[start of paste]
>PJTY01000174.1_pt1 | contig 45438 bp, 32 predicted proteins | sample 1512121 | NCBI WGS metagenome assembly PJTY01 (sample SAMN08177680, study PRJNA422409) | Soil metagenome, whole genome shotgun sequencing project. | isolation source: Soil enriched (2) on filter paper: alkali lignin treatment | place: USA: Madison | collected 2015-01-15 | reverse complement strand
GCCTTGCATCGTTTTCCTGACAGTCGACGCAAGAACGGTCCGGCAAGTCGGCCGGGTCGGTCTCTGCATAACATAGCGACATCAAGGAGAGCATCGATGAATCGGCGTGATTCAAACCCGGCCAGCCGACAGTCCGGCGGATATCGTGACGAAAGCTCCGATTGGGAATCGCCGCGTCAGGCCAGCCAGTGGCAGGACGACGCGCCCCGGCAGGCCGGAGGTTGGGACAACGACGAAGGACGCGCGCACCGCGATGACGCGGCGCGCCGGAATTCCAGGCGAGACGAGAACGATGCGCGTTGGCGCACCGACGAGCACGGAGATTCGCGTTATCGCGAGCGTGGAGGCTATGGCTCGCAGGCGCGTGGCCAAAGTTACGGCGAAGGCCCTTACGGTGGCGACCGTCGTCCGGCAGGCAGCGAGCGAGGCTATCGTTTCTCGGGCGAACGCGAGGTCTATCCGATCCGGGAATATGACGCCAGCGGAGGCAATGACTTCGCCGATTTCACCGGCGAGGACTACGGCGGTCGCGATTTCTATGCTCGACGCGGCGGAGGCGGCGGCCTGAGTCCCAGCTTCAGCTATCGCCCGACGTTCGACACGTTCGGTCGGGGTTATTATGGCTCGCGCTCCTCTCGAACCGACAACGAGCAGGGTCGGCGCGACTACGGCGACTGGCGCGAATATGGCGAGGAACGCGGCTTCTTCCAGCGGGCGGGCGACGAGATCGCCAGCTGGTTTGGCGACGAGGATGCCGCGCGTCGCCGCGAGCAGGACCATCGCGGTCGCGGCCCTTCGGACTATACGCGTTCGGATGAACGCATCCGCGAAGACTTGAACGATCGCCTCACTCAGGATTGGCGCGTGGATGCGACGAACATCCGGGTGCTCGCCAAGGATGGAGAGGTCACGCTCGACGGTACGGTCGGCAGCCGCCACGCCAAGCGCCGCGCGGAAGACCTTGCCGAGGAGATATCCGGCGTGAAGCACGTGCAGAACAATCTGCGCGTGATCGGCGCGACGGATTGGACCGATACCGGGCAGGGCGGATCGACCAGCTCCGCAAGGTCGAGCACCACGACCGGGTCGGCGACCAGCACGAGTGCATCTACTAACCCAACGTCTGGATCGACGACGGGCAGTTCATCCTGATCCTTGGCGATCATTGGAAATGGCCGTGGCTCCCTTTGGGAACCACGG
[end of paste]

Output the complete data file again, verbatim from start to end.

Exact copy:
>PJTY01000174.1_pt1 | contig 45438 bp, 32 predicted proteins | sample 1512121 | NCBI WGS metagenome assembly PJTY01 (sample SAMN08177680, study PRJNA422409) | Soil metagenome, whole genome shotgun sequencing project. | isolation source: Soil enriched (2) on filter paper: alkali lignin treatment | place: USA: Madison | collected 2015-01-15 | reverse complement strand
GCCTTGCATCGTTTTCCTGACAGTCGACGCAAGAACGGTCCGGCAAGTCGGCCGGGTCGGTCTCTGCATAACATAGCGACATCAAGGAGAGCATCGATGAATCGGCGTGATTCAAACCCGGCCAGCCGACAGTCCGGCGGATATCGTGACGAAAGCTCCGATTGGGAATCGCCGCGTCAGGCCAGCCAGTGGCAGGACGACGCGCCCCGGCAGGCCGGAGGTTGGGACAACGACGAAGGACGCGCGCACCGCGATGACGCGGCGCGCCGGAATTCCAGGCGAGACGAGAACGATGCGCGTTGGCGCACCGACGAGCACGGAGATTCGCGTTATCGCGAGCGTGGAGGCTATGGCTCGCAGGCGCGTGGCCAAAGTTACGGCGAAGGCCCTTACGGTGGCGACCGTCGTCCGGCAGGCAGCGAGCGAGGCTATCGTTTCTCGGGCGAACGCGAGGTCTATCCGATCCGGGAATATGACGCCAGCGGAGGCAATGACTTCGCCGATTTCACCGGCGAGGACTACGGCGGTCGCGATTTCTATGCTCGACGCGGCGGAGGCGGCGGCCTGAGTCCCAGCTTCAGCTATCGCCCGACGTTCGACACGTTCGGTCGGGGTTATTATGGCTCGCGCTCCTCTCGAACCGACAACGAGCAGGGTCGGCGCGACTACGGCGACTGGCGCGAATATGGCGAGGAACGCGGCTTCTTCCAGCGGGCGGGCGACGAGATCGCCAGCTGGTTTGGCGACGAGGATGCCGCGCGTCGCCGCGAGCAGGACCATCGCGGTCGCGGCCCTTCGGACTATACGCGTTCGGATGAACGCATCCGCGAAGACTTGAACGATCGCCTCACTCAGGATTGGCGCGTGGATGCGACGAACATCCGGGTGCTCGCCAAGGATGGAGAGGTCACGCTCGACGGTACGGTCGGCAGCCGCCACGCCAAGCGCCGCGCGGAAGACCTTGCCGAGGAGATATCCGGCGTGAAGCACGTGCAGAACAATCTGCGCGTGATCGGCGCGACGGATTGGACCGATACCGGGCAGGGCGGATCGACCAGCTCCGCAAGGTCGAGCACCACGACCGGGTCGGCGACCAGCACGAGTGCATCTACTAACCCAACGTCTGGATCGACGACGGGCAGTTCATCCTGATCCTTGGCGATCATTGGAAATGGCCGTGGCTCCCTTTGGGAACCACGG